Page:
The subcommittees worked through an interactive online “wiki” (accessible online workspace for asynchronous collaboration) discussing, researching, and refining the 300 potential competencies to 72 behavioral-based competencies. In addition, they reduced the domains from 12 to 8. An extensive literature review was conducted to inform the selections of the competency items and assure that the final items reflected the best clinical evidence available. The literature searches were begun by the PI and augmented substantially by each subcommittee, whose members often had significant expertise in the domain. Subcommittee work was facilitated by a series of biweekly expert panel conference calls between May and October 2008. Through this process some domains were unified or renamed, and others eliminated. Each of the subcommittees then submitted its list of competencies to the larger group in a wiki format in preparation for the consensus conference to evaluate the face validity of the competencies.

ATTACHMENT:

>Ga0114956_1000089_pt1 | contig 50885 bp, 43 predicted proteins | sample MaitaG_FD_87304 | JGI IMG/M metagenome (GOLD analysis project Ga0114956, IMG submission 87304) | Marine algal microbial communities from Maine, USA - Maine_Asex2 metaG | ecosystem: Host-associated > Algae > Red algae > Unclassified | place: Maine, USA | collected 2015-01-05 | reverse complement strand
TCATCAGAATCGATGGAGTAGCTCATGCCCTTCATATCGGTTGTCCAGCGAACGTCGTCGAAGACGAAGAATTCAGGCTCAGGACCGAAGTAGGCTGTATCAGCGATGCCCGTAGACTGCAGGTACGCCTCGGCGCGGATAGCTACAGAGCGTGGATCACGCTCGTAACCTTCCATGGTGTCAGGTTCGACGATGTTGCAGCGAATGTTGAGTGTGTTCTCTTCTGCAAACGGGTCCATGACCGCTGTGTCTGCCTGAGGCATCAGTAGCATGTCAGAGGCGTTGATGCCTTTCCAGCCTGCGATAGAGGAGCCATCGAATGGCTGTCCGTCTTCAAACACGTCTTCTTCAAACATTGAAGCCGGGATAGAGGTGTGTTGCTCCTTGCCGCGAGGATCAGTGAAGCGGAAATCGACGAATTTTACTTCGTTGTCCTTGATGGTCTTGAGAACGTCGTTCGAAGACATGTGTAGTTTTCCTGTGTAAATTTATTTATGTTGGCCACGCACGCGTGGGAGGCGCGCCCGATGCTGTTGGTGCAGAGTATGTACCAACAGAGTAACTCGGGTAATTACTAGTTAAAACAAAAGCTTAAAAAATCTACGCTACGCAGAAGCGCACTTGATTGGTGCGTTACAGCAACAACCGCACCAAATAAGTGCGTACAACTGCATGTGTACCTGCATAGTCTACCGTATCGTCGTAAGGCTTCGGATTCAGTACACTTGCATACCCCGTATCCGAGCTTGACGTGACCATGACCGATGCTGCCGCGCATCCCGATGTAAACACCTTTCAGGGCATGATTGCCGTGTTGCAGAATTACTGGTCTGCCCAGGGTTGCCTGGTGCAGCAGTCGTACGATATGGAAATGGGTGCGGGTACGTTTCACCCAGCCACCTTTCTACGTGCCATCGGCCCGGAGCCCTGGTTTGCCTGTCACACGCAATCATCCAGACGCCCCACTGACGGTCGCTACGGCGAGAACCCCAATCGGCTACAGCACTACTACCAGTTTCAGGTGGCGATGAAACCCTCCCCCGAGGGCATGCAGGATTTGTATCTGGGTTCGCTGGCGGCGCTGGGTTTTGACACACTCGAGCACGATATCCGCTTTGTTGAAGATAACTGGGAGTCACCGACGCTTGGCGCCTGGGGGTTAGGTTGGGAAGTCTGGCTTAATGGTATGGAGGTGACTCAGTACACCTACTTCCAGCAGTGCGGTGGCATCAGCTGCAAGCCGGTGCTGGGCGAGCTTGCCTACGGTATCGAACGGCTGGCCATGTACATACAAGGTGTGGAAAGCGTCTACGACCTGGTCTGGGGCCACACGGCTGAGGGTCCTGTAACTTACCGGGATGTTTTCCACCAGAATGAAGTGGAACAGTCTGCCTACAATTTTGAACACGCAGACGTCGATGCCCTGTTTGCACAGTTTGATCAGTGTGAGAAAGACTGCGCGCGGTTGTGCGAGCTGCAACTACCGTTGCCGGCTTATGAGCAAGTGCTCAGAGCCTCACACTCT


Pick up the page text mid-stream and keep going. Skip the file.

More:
Most of the competencies that were eliminated represented good medicine that was likely to be encountered by EM residents in many adult, not necessarily geriatric, patients or that were process and systems issues out of the control of residents. For example, the statement “To search for anticoagulation and reverse any coagulopathy in patients with significant trauma” was one of the initial competencies. Although more elder patients are anticoagulated than are patients in younger age groups,32 it is always good medicine to search for anticoagulation and reverse coagulopathy in trauma. Therefore, this was not considered to meet the geriatric-specific guideline. Competencies were included when they occur in all adults, but there are special considerations in older patients. For example, medication management in older adults requires special attention to age-related changes in drug metabolism and response, requiring dosage modification and avoiding the use of certain drugs. Older adults in hospice care are covered by specific Medicare guidelines that are not applicable to younger adults. Finally, outcomes of some ED practices have worse outcomes in geriatric patients, such as the likelihood of developing a pressure ulcer from lying for a long time on a backboard or ED stretcher.